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Storytelling for Social Change: Birthing Justice, a Landmark Reproductive Justice Documentary Centering Black Birth

Bintou Diarra, A.B Candidate | Medical Anthropology, Brown University | December 15, 2022

Childbirth is a distinct emotional and physical experience for all involved. This makes it a significant milestone in the lives of many. 

For some birthing people, the experience of bringing another into the world is positively memorable. Their providers prioritize their physical, psychological, and emotional needs at every step of their reproductive journey.

Unfortunately, this sentiment does not mirror the reality of the birthing experience of many others. The current conditions of birthing in the United States paint a bleak picture—one of both negative circumstances as they stand, and a worsening crisis.

It is more dangerous for birthing people in the United States to give birth today than it was 30 years ago. What’s worse, the manifestation of poor maternal health outcomes are not uniform. Black birthing people in particular are two to three times more likely to die of pregnancy-related complications than white birthing people.

Birthing Justice, a feature length documentary from Women in the Room Productions, not only acknowledges the worsening maternal health crisis, but it also unpacks its roots. In upholding this goal, the documentary not only examines the medical establishment, but it also investigates neighboring structures that contribute to health and wellbeing. Denise Pines, co-founder of Women in the Room Productions, explains: “In this documentary we examine the structures and systems that determine these mortality rates as well as the progress being made by health initiatives, dedicated practitioners and best practices.”

Birthing Justice does not merely call for the survival of Black birthing people and their infants. It demands the refinement of our systems to allow for Black birthing experiences that are empowering, rather than traumatic.

The film highlights both the interpersonal and structural dimensions of the maternal health crisis by naming the detrimental effects of racism in patient-provider interactions, and the accumulated, somatic effects of racist policies and experiences on the bodies of Black birthing people. Additionally, it touches on the long-standing effects of reports such as The Flexner Report, which introduced new standards of accreditation that 1) eliminated medical schools that primarily served Black people, and 2) created new standards of care founded on eugenics, capitalism, and patriarchy.

These nascent standards of care continue to negatively impact Black women and infants of varying backgrounds, a fact which Birthing Justice underscores in their exploration of Black birthing experiences. The film touches on the persistence of poor maternal health outcomes and conditions among Black birthing people of great wealth and physical fitness—factors which are thought to contribute to optimal health and wellness. It calls attention to the experiences of women like 11-time olympic medalist Allyson Felix, who was diagnosed with preeclampsia at 32 weeks, and Black birthing people in the United States’ hardest-hit communities, like Washington, DC.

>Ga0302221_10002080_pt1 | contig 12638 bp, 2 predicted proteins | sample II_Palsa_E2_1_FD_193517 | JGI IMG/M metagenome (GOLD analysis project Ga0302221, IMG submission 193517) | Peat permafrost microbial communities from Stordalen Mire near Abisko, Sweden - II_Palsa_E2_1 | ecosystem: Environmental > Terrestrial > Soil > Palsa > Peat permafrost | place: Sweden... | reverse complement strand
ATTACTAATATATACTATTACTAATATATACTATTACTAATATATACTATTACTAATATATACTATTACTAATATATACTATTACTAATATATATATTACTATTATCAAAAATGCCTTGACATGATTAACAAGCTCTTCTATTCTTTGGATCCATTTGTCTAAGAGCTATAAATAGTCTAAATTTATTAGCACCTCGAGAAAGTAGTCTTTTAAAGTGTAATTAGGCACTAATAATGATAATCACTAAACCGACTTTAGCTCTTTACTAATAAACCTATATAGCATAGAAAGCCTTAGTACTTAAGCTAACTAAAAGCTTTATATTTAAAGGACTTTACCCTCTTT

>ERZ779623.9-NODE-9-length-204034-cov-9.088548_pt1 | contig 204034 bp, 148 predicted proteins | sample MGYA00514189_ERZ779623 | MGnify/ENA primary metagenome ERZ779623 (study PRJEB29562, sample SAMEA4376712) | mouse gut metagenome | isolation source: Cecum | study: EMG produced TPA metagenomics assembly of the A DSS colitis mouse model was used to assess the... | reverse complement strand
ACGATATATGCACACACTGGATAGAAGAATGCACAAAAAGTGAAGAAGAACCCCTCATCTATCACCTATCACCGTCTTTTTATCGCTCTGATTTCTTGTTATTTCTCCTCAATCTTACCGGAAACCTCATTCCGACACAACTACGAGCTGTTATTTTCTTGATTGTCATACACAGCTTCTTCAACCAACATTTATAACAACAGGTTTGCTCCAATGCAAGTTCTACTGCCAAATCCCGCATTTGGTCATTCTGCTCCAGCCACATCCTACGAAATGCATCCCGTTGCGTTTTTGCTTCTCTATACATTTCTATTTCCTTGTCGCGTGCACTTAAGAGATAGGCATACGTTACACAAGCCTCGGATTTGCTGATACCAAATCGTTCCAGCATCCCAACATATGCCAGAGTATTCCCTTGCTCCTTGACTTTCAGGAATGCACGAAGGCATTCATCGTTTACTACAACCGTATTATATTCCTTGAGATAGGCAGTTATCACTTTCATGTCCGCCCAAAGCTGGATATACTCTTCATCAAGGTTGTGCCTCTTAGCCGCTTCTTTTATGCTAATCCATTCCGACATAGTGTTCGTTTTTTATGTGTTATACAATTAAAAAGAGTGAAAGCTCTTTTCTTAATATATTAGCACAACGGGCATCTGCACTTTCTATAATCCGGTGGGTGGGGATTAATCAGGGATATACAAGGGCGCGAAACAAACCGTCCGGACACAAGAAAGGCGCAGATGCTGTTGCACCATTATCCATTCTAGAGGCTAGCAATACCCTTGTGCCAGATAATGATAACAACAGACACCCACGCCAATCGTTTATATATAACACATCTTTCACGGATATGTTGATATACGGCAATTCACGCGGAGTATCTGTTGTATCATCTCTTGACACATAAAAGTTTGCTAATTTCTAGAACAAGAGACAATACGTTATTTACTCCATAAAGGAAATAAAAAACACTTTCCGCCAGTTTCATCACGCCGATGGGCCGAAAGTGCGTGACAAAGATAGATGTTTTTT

Black birthing people’s fight does not stop with pregnancy and delivery. In its exploration of the maternal health crisis, the film does not shy away from naming the role of faulty policies in contributing to negative experiences with parenting. Commensurate with the severity of reproductive health metrics is the persistence of notions of individualism in America. The United States is among the few well-developed nations that do not offer a national paid parental-leave program, which often renders new parenthood equally as traumatic as the birthing experience for many Black birthing people.

The Birthing Justice documentary is just as much an assertion as it is a call to action. As the film hones in on the tireless efforts of community workers, health practitioners, doulas and midwives working to create positive experiences for Black birthing people, it unveils what is both possible and necessary. The head goal, says Pines, is “to see the solutions in the documentary replicated nationally”. The film offers a lens into what patient-centered care looks like and uplifts the midwifery tradition as one of the solutions we have to birth with dignity, autonomy and in safety. We meet Ebony Marcelle, CNM, the Director of Midwifery at Community of Hope in Washington D.C. who is creating a space for Black birthing people to receive comprehensive support along the perinatal continuum including delivery at their birth center. 

Birthing Justice is a full-scope analysis of the United States’ maternal health crisis. It uncovers the complexity of the current state of affairs and emphasizes the significance of intensive solutions. Ultimately, the film leaves viewers with a sense of hope in the fight to create a more equitable future for Black birthing people. 

Watch the trailer for Birthing Justice Below

Learn more about Birthing Justice.

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